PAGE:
A Philly native is taking over the police department in Ferguson, Mo., where clashes between police and protesters last year helped set off the “Black Lives Matter movement nationwide..
Andre Anderson, 50, has spent 24 years with the police in Glendale, Arizona, rising to the rank of commander, the St. Louis Post-Dispatch reports. Prior to that, though, he served in the Army and grew up in Philadelphia, becoming an amateur boxer long the way.
“Anderson said he takes a lot of pride in having grown up in Philadelphia, a city with a rich boxing tradition. He began training at age 12 and boxed his way through the Army as a formidable amateur,” the Arizona Republic said in a 1999 profile. “After leaving the Army, he moved to Arizona and fought two professional fights, winning both, before his boxing career was shattered in 1988. That is when he was struck by a car while fixing a flat tire along Interstate 10 near Eloy.” Read more »
NEW YORK CITY – AUGUST 23 2014: Thousands rallied in Staten Island demanding justice & accountability in the deaths of Eric Garner, Michael Brown & other victims of alleged police brutality a katz / Shutterstock.com
Municipal police departments, as they are now known, began as slave patrols. In fact, the first official one started in 1704 in the Colony of Carolina and then spread throughout the South until 1865. The laws creating those patrols required white men to ride the roads and, as documented by Western Michigan University history professor Dr. Sally Hadden in Slave Patrols: Law and Violence in Virginia and Carolina, engage in the “monitoring … (of) rigid pass requirements for blacks … breaking up large gatherings … of blacks, … searching slave quarters randomly, [and] inflicting impromptu punishments.”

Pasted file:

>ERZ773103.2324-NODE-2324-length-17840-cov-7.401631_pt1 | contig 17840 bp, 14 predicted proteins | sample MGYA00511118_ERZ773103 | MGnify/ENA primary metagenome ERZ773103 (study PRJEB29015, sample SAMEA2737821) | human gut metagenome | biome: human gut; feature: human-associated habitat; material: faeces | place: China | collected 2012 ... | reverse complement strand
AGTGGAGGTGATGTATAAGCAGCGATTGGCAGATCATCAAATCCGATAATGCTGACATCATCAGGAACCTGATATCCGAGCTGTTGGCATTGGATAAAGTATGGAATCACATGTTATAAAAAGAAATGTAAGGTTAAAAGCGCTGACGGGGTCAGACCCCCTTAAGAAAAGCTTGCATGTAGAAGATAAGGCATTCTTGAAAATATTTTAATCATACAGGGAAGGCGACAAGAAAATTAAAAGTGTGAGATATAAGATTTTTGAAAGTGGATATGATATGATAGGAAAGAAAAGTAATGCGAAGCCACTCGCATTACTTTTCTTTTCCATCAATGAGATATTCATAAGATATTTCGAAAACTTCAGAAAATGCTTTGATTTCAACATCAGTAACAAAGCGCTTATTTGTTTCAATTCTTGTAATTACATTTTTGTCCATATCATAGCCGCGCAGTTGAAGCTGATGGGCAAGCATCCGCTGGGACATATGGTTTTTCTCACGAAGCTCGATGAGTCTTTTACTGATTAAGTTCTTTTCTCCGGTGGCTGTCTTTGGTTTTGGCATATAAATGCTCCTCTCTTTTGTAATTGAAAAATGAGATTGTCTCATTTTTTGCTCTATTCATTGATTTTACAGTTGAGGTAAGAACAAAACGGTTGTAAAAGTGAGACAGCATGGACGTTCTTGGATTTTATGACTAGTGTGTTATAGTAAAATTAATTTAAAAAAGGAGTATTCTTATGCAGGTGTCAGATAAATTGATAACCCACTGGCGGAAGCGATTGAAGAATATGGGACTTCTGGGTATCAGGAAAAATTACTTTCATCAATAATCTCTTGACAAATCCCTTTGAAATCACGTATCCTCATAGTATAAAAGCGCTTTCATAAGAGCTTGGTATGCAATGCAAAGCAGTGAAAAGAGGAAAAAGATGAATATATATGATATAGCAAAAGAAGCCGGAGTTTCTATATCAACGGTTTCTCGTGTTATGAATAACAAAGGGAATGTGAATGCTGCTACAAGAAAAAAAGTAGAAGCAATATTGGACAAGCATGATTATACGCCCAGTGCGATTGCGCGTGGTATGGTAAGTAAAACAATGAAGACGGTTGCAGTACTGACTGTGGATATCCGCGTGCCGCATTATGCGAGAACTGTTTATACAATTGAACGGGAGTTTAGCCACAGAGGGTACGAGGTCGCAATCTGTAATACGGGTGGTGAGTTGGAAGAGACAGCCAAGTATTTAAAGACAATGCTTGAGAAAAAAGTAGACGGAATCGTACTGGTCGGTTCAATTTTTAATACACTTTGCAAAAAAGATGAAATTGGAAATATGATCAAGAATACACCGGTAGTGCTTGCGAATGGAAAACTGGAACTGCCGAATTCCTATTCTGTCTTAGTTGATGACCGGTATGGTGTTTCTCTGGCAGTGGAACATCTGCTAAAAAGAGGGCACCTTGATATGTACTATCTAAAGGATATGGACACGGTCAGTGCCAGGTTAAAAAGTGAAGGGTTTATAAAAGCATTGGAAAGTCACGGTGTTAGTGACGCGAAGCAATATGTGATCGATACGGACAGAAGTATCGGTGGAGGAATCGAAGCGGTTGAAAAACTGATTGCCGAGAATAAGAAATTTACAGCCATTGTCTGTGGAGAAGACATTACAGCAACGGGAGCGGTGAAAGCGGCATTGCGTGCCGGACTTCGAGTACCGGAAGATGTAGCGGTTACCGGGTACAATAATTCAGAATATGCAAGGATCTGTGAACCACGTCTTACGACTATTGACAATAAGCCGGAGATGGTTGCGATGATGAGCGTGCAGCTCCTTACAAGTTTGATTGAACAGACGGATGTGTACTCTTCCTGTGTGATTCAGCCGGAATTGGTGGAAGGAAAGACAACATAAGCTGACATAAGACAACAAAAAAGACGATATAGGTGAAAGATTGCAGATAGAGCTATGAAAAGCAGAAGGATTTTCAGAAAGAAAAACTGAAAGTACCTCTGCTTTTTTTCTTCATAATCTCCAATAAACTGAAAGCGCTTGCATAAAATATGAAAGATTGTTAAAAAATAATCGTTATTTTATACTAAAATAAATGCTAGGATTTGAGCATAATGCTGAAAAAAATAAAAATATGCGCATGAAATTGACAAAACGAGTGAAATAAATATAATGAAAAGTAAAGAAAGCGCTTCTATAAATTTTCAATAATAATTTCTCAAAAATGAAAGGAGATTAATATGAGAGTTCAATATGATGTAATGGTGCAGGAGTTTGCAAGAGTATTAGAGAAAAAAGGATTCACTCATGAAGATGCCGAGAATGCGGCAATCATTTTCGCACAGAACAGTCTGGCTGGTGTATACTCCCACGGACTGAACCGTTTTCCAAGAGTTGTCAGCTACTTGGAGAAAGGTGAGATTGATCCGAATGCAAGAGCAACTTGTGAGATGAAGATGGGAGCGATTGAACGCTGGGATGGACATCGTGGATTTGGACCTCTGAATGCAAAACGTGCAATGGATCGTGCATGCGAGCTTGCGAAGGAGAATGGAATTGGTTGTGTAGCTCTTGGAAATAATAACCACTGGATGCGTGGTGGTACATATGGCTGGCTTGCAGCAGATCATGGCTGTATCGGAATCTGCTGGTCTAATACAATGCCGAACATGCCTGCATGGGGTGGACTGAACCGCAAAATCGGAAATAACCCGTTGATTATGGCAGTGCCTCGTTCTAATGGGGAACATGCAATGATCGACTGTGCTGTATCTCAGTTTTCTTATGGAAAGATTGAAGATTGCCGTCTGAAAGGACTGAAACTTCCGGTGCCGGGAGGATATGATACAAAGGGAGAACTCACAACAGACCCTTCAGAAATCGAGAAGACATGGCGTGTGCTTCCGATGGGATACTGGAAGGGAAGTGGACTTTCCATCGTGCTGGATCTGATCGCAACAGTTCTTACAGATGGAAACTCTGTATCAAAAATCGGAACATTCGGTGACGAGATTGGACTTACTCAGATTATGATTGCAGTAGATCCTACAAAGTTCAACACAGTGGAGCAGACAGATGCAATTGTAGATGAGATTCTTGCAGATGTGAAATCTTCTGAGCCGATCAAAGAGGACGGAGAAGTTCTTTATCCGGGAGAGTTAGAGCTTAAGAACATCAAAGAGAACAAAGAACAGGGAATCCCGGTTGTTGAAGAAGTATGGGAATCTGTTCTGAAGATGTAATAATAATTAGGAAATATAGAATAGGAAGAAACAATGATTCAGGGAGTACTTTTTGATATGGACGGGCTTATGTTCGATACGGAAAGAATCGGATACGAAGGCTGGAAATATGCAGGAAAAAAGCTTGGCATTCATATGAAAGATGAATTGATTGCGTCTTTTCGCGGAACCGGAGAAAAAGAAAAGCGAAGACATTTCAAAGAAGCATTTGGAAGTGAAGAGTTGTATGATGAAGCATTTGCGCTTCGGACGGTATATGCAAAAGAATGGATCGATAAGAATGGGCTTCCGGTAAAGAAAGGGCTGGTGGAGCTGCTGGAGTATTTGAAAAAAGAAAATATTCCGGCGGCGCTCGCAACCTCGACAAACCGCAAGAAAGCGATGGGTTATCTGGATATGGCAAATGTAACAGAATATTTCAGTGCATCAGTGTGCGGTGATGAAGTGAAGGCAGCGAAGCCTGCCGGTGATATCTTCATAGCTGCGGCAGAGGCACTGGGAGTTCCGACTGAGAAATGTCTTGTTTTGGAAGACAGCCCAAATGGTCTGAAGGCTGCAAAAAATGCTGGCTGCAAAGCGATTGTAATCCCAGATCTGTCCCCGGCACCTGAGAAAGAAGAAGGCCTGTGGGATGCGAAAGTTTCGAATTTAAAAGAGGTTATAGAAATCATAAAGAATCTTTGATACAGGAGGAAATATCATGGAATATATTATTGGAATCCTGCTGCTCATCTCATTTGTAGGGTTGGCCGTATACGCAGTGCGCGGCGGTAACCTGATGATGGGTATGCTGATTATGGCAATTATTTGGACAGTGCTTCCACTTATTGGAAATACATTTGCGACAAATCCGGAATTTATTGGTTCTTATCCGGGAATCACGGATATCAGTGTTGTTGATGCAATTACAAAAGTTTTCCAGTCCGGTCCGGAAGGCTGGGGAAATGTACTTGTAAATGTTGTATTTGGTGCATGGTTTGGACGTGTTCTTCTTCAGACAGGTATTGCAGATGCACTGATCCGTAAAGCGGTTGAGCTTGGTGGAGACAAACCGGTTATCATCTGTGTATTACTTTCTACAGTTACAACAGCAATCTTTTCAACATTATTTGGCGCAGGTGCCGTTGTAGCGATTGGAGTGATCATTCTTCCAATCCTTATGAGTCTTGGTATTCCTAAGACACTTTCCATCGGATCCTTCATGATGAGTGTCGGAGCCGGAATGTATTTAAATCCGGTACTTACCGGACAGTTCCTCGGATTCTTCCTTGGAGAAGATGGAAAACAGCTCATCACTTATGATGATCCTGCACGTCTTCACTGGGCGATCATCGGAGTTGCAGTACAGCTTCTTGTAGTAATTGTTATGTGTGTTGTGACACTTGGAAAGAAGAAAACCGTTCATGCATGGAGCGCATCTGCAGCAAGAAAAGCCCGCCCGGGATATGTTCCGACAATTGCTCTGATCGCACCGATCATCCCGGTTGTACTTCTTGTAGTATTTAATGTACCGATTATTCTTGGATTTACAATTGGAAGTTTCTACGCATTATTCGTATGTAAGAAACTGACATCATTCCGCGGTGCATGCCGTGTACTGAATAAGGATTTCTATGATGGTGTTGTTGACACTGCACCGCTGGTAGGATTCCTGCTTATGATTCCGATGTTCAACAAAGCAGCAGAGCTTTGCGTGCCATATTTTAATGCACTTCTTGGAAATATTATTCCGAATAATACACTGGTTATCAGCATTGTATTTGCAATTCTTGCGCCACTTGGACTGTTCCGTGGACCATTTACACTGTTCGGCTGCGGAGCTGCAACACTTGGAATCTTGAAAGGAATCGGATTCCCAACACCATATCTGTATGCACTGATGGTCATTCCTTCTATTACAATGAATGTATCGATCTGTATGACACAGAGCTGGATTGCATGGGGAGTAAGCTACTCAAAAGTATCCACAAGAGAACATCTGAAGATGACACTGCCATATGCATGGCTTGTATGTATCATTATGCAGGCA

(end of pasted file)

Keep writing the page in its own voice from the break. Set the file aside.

Sound familiar? Yeah! A lot like 2009 when more than a quarter million persons in Philadelphia were subjected to “Stop and Frisk.” Despite African-Americans constituting 44 percent of the city’s population, they constituted 72 percent of the persons stopped and frisked. And because the vast majority was black men, that means (after extrapolating from available race/gender figures) approximately 20 percent of Philadelphians comprised, inexplicably, nearly three of four persons stopped and frisked. By the way, of that quarter million, less than about eight percent led to formal arrests and even less to convictions. Read more »
A scene from the “Philly Is Baltimore” protest | Photo by Victor Fiorillo
1. The “Philly Is Baltimore” Protest Was “Tensely Peaceful,” and That’s a Good Thing
The Gist: After riots and looting broke out this week in Baltimore in the wake of the death of Freddie Gray, state Sen. Anthony Williamssaid Philadelphia is “sitting on a powder keg.” District Attorney Seth Williamssaid “at any given time, anything could happen.” Thankfully, though, Thursday’s “Philly Is Baltimore” protest was, according tonewsreports, largely peaceful. Philadelphia magazine’s Victor Fiorillo, who was there, called it “tensely peaceful” and said “as of 11 p.m., we’d only heard about a handful of arrests.”
Marchers are dispersing. This was a fantastic success story. Huge credit to marchers and mad respect for @PhillyPolice. PHILLY ROCKS!